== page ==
Westerlo meeting on hydrofracking report rescheduled

WESTERLO — A handful of citizens who regularly attend town meetings are growing frustrated that a meeting for public comment on a high-volume hydraulic fracturing report has twice been postponed.

Energy problems were cited each time.

In February, the town hall’s heating system was broken. In March, one councilman said he had to stay home to make sure his house was heated. Proponents of the gas-extraction process, known as high-volume hydraulic fracturing, say it could be an energy boon.

The Westerlo Town Board voted at its April meeting to again hear public comment, on May 6 at 7 p.m. in town hall, before voting on whether or not to adopt a draft report on high-volume hydraulic fracturing first submitted by a research committee one year before.

The town has a moratorium on gas drilling currently in effect, set to expire this summer.

A special town board meeting on March 25 was held, but the only board member to attend was Supervisor Richard Rapp. Residents who attended said none of the committee members were there.

“I’m sorry I was not here. I had to heat my house,” Councilman Anthony Sherman said of the most recent date during the April 1 meeting. “Making sure my children have heat comes before a special public hearing.” He said someone else was repairing his furnace for days before the meeting, taking longer than expected.

Councilman Alfred Field said he e-mailed Rapp a week before to say he would be celebrating his grandson’s 14th birthday, and Councilman Theodore Lounsbury said he was called to stay late at work on the day of the meeting.

When Councilman William Bichteman learned in the afternoon before the meeting that there wouldn’t be a quorum of the town board, he said, he called Rapp and was told he needn’t come.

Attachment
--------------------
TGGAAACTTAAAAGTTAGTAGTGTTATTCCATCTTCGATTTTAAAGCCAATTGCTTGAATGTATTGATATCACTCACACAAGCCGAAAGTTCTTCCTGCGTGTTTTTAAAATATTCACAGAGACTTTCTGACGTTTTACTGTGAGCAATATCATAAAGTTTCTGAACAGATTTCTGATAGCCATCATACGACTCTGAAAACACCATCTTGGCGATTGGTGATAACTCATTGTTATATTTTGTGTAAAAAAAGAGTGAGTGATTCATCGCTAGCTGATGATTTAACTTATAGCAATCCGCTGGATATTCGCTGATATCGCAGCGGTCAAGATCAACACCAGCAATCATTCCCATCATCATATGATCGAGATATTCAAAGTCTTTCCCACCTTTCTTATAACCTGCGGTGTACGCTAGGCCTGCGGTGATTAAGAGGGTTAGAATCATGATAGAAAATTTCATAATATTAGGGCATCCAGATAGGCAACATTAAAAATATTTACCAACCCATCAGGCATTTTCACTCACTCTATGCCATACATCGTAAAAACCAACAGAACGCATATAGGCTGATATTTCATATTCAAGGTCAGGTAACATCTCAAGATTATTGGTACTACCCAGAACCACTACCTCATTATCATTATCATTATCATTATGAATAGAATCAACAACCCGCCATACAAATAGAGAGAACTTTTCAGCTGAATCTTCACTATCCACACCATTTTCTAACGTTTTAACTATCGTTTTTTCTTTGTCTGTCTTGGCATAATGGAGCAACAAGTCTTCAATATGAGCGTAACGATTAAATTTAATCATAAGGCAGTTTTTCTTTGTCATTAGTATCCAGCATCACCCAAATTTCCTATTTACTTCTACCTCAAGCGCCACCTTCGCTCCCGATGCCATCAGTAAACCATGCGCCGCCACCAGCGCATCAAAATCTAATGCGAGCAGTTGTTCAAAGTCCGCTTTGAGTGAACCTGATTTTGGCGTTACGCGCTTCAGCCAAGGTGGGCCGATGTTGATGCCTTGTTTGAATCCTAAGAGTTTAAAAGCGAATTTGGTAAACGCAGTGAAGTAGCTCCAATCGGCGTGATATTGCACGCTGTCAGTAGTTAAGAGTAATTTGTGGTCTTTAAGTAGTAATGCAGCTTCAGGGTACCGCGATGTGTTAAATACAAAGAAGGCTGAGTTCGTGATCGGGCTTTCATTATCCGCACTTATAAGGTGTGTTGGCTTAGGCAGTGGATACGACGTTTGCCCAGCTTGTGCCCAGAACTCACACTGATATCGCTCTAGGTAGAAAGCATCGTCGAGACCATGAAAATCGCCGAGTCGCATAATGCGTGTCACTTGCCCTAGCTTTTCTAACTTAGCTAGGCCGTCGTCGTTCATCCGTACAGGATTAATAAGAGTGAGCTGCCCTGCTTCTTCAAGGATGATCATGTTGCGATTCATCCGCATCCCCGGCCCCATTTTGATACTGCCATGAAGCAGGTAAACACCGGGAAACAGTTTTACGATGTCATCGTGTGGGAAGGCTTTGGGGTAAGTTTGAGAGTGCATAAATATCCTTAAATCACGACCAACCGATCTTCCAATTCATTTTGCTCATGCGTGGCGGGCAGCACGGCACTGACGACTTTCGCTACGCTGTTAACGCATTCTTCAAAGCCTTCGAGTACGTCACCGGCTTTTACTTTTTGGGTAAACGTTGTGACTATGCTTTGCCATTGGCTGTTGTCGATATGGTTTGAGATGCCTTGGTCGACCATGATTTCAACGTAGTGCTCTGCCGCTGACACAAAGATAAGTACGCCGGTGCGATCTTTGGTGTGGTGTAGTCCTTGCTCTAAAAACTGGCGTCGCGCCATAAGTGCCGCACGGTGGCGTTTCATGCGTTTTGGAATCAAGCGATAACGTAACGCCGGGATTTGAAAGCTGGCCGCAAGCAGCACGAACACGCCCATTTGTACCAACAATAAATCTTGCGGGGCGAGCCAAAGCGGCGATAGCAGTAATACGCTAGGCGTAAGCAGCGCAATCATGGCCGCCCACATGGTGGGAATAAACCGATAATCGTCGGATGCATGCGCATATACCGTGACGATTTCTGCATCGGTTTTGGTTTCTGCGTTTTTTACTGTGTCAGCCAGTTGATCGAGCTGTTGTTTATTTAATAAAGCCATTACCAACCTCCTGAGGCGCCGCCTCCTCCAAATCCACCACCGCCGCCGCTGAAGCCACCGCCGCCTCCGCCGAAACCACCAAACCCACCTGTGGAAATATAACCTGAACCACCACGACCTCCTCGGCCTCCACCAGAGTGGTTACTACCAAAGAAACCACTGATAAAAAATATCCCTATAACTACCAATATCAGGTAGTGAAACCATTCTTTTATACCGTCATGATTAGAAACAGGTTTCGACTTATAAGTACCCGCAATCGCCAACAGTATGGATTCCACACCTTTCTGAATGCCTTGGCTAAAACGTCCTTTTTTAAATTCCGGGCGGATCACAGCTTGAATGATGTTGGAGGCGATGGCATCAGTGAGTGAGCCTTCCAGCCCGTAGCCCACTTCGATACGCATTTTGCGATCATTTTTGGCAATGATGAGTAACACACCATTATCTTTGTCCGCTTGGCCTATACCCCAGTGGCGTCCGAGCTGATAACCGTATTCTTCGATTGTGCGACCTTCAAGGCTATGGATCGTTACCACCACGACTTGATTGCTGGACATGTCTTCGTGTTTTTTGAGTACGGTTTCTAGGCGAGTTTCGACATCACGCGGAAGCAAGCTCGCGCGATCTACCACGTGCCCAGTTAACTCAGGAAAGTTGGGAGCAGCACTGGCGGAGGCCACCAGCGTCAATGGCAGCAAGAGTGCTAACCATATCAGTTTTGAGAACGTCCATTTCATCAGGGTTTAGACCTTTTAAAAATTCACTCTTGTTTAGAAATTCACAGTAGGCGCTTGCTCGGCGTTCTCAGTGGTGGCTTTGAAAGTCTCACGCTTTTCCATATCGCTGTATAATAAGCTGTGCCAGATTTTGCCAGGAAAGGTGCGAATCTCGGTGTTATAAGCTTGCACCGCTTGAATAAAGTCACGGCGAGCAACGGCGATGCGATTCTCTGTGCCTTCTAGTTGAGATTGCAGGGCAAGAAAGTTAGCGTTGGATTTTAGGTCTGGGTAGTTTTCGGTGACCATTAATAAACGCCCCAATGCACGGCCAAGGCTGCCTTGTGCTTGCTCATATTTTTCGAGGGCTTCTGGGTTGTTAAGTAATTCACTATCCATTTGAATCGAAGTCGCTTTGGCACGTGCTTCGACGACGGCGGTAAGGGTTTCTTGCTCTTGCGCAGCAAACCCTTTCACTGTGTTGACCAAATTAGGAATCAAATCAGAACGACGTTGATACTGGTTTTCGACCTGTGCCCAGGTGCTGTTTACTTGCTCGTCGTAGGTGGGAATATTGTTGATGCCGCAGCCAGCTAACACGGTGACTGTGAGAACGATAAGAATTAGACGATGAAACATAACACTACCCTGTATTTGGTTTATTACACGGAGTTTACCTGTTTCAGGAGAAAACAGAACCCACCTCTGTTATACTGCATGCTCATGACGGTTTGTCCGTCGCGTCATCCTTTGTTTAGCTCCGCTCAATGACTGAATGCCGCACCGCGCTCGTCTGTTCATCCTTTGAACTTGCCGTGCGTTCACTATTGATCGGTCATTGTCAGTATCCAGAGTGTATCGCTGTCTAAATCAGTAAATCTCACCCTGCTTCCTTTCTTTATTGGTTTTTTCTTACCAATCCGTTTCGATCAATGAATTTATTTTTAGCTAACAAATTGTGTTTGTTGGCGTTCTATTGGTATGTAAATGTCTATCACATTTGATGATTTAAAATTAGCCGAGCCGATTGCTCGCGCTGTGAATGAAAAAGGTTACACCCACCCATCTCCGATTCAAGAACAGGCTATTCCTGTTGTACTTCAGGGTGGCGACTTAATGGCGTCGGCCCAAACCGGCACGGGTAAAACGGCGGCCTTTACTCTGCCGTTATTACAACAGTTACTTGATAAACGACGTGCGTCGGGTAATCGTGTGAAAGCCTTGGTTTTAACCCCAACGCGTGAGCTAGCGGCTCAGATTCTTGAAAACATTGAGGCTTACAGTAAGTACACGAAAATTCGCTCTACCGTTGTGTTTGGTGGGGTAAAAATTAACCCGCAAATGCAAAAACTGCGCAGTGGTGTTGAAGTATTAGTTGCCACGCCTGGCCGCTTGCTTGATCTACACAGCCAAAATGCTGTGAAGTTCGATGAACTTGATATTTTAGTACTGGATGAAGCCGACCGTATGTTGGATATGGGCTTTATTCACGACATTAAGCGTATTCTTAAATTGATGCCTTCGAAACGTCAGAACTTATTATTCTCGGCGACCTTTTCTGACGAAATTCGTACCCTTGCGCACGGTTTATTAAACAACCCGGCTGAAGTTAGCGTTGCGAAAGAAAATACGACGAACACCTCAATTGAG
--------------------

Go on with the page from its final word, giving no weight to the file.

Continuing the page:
The board members responded with their reasons after resident Dianne Sefcik criticized them for not appearing. Sefcik’s views are expressed in a letter to the editor on page 3.

“Where’s the commitment?” she asked during the April meeting. “It hasn’t existed for a very long time.”

Sefcik, whose husband, John Sefcik, is a member of the zoning board of appeals, has questioned the board regularly for more than a year on its process of addressing hydrofracking. She thanked Sherman for apologizing and suggested the other councilmen should as well. Bichteman denied her claim that the board was waging a “war of attrition,” saying he intended to be at the meeting.

“We’ve been trying to do what we feel is best for the health and safety and welfare for this entire community, and we’ve shown up, and it’s almost like smack in your face kind of thing,” said resident Anita Marrone, a resident vocal on the issue at Westerlo Town Board meetings. “…There’s nobody but us. We feel like we’re jerks.”

Municipalities throughout the state have passed laws and moratoria related to hydrofracking, while a question remains about the legal standing of such measures against state regulations. Their legality will be tested in a case scheduled to be heard in the state’s highest court, the Court of Appeals, on June 3, and decided about a month later.

Governor Andrew Cuomo has said the decision on whether to permit hydrofracking for natural gas in New York will await a review of health studies underway by the state’s Department of Health. The state’s Department of Environmental Conservation issued its most recent draft impact statement on the process in 2011.

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